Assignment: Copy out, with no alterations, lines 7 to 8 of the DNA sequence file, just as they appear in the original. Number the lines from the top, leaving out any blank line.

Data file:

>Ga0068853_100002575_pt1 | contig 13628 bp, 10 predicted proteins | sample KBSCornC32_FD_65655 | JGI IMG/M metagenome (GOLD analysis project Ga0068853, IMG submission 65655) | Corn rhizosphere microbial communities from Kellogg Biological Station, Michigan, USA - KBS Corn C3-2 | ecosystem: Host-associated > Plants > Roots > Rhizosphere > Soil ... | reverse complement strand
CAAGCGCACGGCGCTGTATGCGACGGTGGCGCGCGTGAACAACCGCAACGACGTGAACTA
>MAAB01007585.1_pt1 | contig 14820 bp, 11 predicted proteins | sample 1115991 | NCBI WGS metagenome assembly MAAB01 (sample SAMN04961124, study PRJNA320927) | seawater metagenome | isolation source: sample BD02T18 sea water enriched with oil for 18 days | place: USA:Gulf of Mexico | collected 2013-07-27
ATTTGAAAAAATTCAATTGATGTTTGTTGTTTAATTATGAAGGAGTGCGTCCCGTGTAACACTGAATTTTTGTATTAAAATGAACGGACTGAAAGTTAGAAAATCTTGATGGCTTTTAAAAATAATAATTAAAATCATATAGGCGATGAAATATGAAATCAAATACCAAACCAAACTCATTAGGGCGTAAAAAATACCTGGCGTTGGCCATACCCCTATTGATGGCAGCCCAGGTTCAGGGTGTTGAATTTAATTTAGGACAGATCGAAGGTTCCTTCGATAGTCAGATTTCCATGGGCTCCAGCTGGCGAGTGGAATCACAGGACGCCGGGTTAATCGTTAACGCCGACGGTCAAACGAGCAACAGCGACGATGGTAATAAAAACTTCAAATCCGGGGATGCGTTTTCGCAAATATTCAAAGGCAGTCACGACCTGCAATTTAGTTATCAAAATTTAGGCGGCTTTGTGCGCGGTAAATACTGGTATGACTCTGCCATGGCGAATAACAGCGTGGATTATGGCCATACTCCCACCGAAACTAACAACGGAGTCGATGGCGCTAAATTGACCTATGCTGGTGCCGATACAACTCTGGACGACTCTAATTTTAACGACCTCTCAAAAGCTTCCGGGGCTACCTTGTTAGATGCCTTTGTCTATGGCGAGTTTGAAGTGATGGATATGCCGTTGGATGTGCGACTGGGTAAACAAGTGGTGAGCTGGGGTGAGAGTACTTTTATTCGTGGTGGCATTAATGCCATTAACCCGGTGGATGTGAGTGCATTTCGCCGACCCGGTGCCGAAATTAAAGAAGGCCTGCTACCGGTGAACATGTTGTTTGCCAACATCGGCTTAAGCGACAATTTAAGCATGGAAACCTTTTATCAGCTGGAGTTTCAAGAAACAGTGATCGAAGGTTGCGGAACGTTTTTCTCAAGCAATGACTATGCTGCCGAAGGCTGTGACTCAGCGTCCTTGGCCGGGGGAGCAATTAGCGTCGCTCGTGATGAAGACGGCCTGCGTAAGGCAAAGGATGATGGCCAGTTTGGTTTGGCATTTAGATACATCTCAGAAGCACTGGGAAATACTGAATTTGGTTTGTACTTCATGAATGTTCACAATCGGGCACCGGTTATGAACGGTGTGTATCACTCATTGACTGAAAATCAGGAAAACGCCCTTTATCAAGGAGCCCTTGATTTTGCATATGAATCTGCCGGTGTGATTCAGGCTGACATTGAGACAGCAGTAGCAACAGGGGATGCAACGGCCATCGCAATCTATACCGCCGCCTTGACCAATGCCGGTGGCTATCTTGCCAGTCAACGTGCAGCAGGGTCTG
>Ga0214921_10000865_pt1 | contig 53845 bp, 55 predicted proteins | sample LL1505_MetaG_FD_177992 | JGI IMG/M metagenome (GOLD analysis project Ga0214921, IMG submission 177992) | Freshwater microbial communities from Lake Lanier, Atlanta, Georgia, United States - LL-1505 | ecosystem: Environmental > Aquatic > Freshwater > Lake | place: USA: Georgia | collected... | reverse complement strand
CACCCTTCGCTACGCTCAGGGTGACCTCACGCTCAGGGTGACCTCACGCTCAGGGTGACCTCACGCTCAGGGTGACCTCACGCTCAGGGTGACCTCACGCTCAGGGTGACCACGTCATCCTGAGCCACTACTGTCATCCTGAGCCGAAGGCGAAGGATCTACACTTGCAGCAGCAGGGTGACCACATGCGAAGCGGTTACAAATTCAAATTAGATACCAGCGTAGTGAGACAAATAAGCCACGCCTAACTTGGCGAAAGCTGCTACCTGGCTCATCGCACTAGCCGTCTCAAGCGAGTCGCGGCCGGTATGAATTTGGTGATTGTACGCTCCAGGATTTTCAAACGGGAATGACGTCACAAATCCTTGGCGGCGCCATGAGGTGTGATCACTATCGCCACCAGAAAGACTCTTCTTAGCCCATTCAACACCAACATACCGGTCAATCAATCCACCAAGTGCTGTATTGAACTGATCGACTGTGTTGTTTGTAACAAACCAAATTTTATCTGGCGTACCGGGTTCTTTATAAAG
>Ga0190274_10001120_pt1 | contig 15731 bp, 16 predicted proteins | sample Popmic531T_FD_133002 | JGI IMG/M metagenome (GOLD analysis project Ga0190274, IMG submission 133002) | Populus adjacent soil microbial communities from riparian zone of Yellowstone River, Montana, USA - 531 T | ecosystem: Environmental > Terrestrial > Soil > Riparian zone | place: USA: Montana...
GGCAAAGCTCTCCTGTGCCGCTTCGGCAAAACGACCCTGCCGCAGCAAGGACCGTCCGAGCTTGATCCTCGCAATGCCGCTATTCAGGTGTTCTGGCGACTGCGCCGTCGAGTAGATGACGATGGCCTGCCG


>Ga0190274_10001120_pt1 | contig 15731 bp, 16 predicted proteins | sample Popmic531T_FD_133002 | JGI IMG/M metagenome (GOLD analysis project Ga0190274, IMG submission 133002) | Populus adjacent soil microbial communities from riparian zone of Yellowstone River, Montana, USA - 531 T | ecosystem: Environmental > Terrestrial > Soil > Riparian zone | place: USA: Montana...
GGCAAAGCTCTCCTGTGCCGCTTCGGCAAAACGACCCTGCCGCAGCAAGGACCGTCCGAGCTTGATCCTCGCAATGCCGCTATTCAGGTGTTCTGGCGACTGCGCCGTCGAGTAGATGACGATGGCCTGCCG